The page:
Rape, PC 261

California Penal Code 261 defines the crime of rape as using force, threats, or fraud to have sexual intercourse with another person without consent. Rape is a felony punishable by up to 8 years in state prison. Under Megan’s Law, a conviction also requires lifetime registration on a national sex offender registry.

Intercourse is defined as penile penetration of vagina, however slight.

The following acts constitute rape under PC 261. These include non-consensual sex with someone else when:

      • the other person is incapable of consenting due to a mental disorder,
      • the intercourse is done by the use of force, violence, or duress,
      • the other person cannot consent because of intoxication, and
      • the other person is unconscious of the act.


      • had consent,
      • no sexual intercourse, and/or
      • falsely accused

False accusations are not uncommon, and I have defended such cases. A defendant may contest a rape charge with a legal defense.


      • State prison for 3, 6, or 8, or
      • formal probation (felony probation)
      • Immigration consequences
      • Loss of right to firearms
      • Possible loss of public assistance programs
Penal Code 261.  

(a) Rape is an act of sexual intercourse accomplished under any of the following circumstances:

(1) If a person who is not the spouse of the person committing the act is incapable, because of a mental disorder or developmental or physical disability, of giving legal consent, and this is known or reasonably should be known to the person committing the act. Notwithstanding the existence of a conservatorship pursuant to the provisions of the Lanterman-Petris-Short Act (Part 1 (commencing with Section 5000) of Division 5 of the Welfare and Institutions Code), the prosecuting attorney shall prove, as an element of the crime, that a mental disorder or developmental or physical disability rendered the alleged victim incapable of giving consent. This paragraph does not preclude the prosecution of a spouse committing the act from being prosecuted under any other paragraph of this subdivision or any other law.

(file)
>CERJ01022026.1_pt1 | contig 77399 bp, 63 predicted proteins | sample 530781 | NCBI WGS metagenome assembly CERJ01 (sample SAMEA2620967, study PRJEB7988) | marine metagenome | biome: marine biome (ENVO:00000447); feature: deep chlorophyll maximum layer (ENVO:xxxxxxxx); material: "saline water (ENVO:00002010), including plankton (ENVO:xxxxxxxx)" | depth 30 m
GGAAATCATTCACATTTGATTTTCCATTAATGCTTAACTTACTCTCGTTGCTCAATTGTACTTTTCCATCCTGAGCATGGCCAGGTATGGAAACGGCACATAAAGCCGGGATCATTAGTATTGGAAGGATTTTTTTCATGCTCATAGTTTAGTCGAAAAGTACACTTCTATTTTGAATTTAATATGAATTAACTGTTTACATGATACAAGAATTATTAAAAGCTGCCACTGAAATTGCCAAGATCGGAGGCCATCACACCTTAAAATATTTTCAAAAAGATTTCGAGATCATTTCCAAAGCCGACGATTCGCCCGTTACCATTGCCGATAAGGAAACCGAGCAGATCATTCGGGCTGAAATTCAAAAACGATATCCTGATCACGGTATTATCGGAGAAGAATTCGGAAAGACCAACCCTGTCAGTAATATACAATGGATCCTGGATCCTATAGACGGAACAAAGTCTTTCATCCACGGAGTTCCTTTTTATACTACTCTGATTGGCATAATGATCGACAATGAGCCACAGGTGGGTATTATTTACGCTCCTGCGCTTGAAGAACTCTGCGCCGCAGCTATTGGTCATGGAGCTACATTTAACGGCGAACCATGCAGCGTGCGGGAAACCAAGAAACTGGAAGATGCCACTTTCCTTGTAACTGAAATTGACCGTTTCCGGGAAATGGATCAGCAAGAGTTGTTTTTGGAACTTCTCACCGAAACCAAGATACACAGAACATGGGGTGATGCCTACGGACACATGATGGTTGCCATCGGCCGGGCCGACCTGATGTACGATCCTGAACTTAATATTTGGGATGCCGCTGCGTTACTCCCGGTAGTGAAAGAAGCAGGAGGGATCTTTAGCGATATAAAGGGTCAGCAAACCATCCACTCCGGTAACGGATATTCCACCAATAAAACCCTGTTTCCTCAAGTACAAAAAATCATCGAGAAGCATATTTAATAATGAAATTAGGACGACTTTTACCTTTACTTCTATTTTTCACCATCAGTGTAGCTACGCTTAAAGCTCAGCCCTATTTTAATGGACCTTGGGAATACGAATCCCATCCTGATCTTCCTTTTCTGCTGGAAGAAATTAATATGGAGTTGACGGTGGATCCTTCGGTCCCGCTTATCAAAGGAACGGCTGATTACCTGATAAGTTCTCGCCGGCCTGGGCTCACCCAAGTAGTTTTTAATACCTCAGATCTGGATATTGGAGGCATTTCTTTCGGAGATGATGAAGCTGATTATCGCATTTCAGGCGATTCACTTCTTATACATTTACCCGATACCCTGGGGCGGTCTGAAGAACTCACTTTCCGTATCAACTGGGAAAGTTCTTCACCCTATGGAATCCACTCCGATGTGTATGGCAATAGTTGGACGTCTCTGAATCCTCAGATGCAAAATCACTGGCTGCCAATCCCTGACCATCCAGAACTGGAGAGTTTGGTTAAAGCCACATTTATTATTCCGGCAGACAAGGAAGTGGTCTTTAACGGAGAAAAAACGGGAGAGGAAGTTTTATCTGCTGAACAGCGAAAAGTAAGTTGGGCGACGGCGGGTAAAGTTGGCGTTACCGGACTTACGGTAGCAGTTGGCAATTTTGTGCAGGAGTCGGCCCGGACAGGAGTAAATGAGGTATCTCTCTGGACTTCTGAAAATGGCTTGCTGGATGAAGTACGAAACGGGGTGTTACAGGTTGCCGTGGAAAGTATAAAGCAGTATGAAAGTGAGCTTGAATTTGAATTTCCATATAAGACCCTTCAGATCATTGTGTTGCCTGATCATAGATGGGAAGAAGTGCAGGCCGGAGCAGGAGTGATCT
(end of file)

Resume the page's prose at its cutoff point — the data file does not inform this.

(2) If it is accomplished against a person’s will by means of force, violence, duress, menace, or fear of immediate and unlawful bodily injury on the person or another.

(3) If a person is prevented from resisting by an intoxicating or anesthetic substance, or a controlled substance, and this condition was known, or reasonably should have been known by the accused.

(4) If a person is at the time unconscious of the nature of the act, and this is known to the accused. As used in this paragraph, “unconscious of the nature of the act” means incapable of resisting because the victim meets any one of the following conditions:

(A) Was unconscious or asleep.

(B) Was not aware, knowing, perceiving, or cognizant that the act occurred.

(C) Was not aware, knowing, perceiving, or cognizant of the essential characteristics of the act due to the perpetrator’s fraud in fact.

(D) Was not aware, knowing, perceiving, or cognizant of the essential characteristics of the act due to the perpetrator’s fraudulent representation that the sexual penetration served a professional purpose when it served no professional purpose.

(5) If a person submits under the belief that the person committing the act is someone known to the victim other than the accused, and this belief is induced by artifice, pretense, or concealment practiced by the accused, with intent to induce the belief.

(6) If the act is accomplished against the victim’s will by threatening to retaliate in the future against the victim or any other person, and there is a reasonable possibility that the perpetrator will execute the threat. As used in this paragraph, “threatening to retaliate” means a threat to kidnap or falsely imprison, or to inflict extreme pain, serious bodily injury, or death.

(7) If the act is accomplished against the victim’s will by threatening to use the authority of a public official to incarcerate, arrest, or deport the victim or another, and the victim has a reasonable belief that the perpetrator is a public official. As used in this paragraph, “public official” means a person employed by a governmental agency who has the authority, as part of that position, to incarcerate, arrest, or deport another. The perpetrator does not actually have to be a public official.

(b) For purposes of this section, the following definitions apply:

(1) “Duress” means a direct or implied threat of force, violence, danger, or retribution sufficient to coerce a reasonable person of ordinary susceptibilities to perform an act which otherwise would not have been performed or acquiesce in an act to which one otherwise would not have submitted. The total circumstances, including the age of the victim, and the victim’s relationship to the defendant, are factors to consider in appraising the existence of duress.

(2) “Menace” means any threat, declaration, or act that shows an intention to inflict an injury upon another.

(Amended by Stats. 2021, Ch. 626, Sec. 17. (AB 1171) Effective January 1, 2022.)

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